Not to let himself be outdone by his U.S. colleagues, Jock Stirrup, the head of Britain's armed forces, is the latest military man to sound the alarms on the potential threat posed by global warming to national security. In a recent address, he warned that unstable regimes might collapse as a result of the effects of climate change on food and water supplies, prompting armed conflicts and humanitarian disasters on a scale similar to what is now occurring in Sudan.
He argued that the military should take global warming considerations very seriously in planning future strategies and troop deployments. Focusing on those countries that are already security risks should be their first priority as they are likely to be at risk for climate change as well. "Just glance at a map of the areas most likely to be affected and you are struck at once by the fact that they are exactly those parts of the world where we see fragility, instability and weak governance today," he explained.While he didn't directly identify the problem areas he considered most vulnerable to climate change in his speech, Bert Metz, an official with the U.N.'s IPCC, said that he believed those to be Central America, parts of Asia, large sections of Africa and the Amazon Basin.
Though scientists have projected average temperatures to rise by 1.8 to 4.0 degrees Celsius by the end of the century as a result of the combined effect of fossil fuel emissions and melting ice caps, Stirrup believes that the security threat is much more immediate, stating that "If temperatures rise towards the upper end of the forecast range we could already start to see serious physical consequences by 2040 -- and that is if things get no worse. If things do get worse you don't need to come very much forward from 2040 before, in my terms at least, you are talking about the day after tomorrow."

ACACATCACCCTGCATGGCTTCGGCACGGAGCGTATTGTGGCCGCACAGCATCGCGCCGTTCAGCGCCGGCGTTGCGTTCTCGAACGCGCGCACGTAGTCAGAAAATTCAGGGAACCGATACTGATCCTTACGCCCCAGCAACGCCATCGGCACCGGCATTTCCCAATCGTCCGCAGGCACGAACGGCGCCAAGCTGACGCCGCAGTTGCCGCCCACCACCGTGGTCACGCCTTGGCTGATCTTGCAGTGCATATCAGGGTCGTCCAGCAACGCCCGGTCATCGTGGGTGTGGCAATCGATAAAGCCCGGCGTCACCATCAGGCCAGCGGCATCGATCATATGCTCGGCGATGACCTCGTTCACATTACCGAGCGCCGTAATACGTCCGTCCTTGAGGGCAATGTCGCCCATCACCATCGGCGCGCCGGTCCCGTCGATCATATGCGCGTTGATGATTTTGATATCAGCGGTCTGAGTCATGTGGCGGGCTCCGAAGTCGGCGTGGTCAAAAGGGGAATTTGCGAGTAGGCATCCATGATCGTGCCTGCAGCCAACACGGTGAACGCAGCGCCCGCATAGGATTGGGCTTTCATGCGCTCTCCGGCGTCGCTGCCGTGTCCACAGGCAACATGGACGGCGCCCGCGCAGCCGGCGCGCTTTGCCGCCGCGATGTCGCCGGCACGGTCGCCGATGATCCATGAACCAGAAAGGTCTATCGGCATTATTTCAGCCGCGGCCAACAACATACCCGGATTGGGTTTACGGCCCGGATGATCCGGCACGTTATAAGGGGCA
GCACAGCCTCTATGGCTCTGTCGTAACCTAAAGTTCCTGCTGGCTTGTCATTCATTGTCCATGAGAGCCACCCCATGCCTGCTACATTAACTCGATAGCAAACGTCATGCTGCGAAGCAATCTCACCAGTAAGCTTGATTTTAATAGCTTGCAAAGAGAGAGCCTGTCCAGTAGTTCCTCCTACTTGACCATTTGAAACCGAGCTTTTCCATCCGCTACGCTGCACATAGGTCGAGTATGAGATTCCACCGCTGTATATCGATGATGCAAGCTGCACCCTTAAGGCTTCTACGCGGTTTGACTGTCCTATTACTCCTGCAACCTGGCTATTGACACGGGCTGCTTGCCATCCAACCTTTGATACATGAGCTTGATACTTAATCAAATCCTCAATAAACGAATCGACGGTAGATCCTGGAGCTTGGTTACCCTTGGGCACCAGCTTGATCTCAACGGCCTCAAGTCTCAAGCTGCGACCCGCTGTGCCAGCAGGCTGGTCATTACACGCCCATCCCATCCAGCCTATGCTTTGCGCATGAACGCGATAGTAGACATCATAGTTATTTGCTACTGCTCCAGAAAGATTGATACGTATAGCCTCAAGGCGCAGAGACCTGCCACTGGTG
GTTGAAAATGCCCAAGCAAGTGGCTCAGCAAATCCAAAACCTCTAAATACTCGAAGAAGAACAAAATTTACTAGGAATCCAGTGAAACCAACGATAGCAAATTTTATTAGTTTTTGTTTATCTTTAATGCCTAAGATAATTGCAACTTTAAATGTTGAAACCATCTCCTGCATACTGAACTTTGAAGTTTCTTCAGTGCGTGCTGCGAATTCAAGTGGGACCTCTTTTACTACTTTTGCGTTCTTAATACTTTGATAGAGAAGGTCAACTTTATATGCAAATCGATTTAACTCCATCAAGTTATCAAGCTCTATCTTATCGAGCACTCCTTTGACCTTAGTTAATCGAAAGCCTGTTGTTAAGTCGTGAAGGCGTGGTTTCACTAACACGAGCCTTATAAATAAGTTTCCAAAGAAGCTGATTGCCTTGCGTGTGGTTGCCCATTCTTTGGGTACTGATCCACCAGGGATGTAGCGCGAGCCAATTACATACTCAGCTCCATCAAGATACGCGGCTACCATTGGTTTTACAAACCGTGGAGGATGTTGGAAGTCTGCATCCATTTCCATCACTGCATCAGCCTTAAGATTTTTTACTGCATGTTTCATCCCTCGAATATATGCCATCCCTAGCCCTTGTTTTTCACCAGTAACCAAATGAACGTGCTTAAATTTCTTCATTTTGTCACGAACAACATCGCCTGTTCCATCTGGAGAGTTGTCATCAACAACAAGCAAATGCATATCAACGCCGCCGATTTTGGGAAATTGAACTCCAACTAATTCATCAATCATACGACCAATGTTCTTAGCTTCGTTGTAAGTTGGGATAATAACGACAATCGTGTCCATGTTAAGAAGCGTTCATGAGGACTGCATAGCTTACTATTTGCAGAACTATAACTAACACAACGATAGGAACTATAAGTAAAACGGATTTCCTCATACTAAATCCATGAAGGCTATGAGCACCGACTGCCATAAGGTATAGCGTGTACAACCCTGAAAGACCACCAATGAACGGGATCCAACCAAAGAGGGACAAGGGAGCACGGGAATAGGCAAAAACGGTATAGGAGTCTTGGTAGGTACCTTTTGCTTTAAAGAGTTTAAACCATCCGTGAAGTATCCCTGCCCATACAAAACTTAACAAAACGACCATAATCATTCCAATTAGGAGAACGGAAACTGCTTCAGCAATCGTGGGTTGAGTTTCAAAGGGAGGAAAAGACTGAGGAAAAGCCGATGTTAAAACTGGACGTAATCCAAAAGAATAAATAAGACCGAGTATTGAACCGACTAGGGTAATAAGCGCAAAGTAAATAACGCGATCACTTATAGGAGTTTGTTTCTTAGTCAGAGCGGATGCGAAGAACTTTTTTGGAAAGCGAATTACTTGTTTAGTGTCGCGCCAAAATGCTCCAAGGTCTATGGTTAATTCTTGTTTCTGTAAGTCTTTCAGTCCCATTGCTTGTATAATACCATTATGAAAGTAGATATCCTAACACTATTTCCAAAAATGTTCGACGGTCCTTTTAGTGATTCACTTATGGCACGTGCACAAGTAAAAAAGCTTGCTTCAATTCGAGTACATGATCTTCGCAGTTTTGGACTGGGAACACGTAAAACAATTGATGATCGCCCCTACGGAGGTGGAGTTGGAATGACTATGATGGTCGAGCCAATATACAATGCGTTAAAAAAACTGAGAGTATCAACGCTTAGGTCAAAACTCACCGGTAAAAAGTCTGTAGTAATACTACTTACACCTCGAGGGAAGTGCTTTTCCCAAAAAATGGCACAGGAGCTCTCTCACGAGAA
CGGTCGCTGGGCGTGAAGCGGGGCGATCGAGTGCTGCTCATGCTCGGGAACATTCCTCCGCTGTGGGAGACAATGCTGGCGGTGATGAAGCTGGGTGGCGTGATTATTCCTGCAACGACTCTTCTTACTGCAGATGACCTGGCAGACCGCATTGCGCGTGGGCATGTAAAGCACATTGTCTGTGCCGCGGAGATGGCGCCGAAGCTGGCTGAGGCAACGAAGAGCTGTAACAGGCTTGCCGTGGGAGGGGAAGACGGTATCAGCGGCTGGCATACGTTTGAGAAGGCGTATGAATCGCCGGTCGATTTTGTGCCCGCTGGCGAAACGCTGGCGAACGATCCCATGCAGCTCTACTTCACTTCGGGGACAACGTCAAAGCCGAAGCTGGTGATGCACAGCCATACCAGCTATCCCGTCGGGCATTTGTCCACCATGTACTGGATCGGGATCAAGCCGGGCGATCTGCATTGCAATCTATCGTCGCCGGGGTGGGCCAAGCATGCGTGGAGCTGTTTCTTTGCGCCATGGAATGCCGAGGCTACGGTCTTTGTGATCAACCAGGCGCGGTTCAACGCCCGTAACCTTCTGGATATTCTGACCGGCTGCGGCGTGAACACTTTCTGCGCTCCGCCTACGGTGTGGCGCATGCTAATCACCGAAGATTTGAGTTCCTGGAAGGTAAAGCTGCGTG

Whereas the mainstream media tends to focus primarily on the local, physical effects of climate change (clean technology companies, carbon dioxide emissions, recycling, etc), it is clear that global warming presents a much more multifaceted problem. It's not a stretch to say that it could severely destabilize the governments of many underdeveloped countries (if not bring them down entirely) and produce countless more Sudans. Viewing it from this broad perspective certainly helps to bring home the seriousness of the threats posed by global warming. As Stirrup later said in his talk, "Recognizing the problem is the first step."
Via ::Armies must ready for global warming role: Britain (news website)